The Chief Justice, like the other justices, is nominated by the President and confirmed to sit on the Court by the U.S. Senate. The U.S. Constitution states that all justices of the Court "shall hold their offices during good behavior," meaning that the appointments only end when a justice dies in office, chooses to resign, or is impeached by the House of Representatives and convicted by the Senate.
Some chief justices, like William H. Rehnquist, were elevated by the President while serving on the bench as an Associate Justice. Justices who are elevated to the position of Chief Justice from that of Associate Justice must again be confirmed by the Senate (a rejection by the Senate, however, does not end their tenure as an associate justice; it merely precludes them from serving as Chief Justice). Most chief justices, including Roberts, have been nominated to the highest position on the Court without any previous experience on the Court; indeed some, like John Marshall and Earl Warren, were selected without any prior judicial experience.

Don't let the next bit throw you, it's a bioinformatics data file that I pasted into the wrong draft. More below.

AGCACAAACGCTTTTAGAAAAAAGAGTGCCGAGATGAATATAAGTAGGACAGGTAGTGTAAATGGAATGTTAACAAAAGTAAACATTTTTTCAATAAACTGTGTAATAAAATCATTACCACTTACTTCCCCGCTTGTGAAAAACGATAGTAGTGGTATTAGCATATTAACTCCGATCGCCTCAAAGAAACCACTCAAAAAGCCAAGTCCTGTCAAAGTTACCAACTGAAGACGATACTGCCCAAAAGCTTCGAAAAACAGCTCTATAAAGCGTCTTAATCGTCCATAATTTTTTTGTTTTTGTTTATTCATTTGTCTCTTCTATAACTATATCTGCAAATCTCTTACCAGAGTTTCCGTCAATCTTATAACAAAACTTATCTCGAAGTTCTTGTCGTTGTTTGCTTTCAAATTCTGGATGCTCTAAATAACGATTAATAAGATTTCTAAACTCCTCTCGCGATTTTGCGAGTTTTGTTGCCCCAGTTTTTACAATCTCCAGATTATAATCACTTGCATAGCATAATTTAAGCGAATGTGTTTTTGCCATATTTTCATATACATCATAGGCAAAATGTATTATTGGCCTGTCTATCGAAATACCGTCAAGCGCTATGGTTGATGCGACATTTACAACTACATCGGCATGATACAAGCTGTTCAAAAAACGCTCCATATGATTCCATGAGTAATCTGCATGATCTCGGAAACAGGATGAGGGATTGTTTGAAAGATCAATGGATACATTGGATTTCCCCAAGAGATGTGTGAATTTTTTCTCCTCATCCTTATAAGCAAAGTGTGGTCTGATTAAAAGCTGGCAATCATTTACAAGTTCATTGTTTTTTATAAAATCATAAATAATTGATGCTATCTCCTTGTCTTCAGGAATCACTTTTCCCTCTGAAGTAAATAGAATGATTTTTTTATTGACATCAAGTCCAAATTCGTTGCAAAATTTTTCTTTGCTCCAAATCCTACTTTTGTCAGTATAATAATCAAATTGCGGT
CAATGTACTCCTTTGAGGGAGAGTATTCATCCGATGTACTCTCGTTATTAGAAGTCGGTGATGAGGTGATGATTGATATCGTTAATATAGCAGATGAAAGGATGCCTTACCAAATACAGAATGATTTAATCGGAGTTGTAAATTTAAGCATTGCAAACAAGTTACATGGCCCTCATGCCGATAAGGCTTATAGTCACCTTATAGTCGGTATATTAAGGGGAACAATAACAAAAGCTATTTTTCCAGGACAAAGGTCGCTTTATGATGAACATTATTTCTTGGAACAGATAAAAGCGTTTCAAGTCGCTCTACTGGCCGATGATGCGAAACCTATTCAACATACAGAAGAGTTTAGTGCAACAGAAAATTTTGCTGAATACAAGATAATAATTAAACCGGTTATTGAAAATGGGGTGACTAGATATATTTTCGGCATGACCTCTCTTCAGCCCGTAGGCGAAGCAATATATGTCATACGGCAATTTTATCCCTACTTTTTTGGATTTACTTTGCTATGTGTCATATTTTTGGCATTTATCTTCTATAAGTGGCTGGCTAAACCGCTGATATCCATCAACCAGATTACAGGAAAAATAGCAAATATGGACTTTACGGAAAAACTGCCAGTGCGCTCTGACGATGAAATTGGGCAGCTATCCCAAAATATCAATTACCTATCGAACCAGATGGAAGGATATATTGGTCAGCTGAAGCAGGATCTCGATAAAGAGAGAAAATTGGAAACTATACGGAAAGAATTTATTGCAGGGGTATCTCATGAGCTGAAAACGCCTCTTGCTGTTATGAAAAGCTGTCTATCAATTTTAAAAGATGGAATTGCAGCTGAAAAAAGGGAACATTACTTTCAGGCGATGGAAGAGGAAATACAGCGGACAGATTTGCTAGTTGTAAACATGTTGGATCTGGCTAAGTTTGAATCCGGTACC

In addition to the duties of the associate justices, the Chief Justice has several unique duties.
Further, the Chief Justice would preside over the impeachment trial of the Vice President if, under the terms of the 25th Amendment, the Vice President is serving as Acting President. However, no Vice President has been impeached (though Spiro Agnew resigned under threat of impeachment), and none has been Acting President for more than a few hours.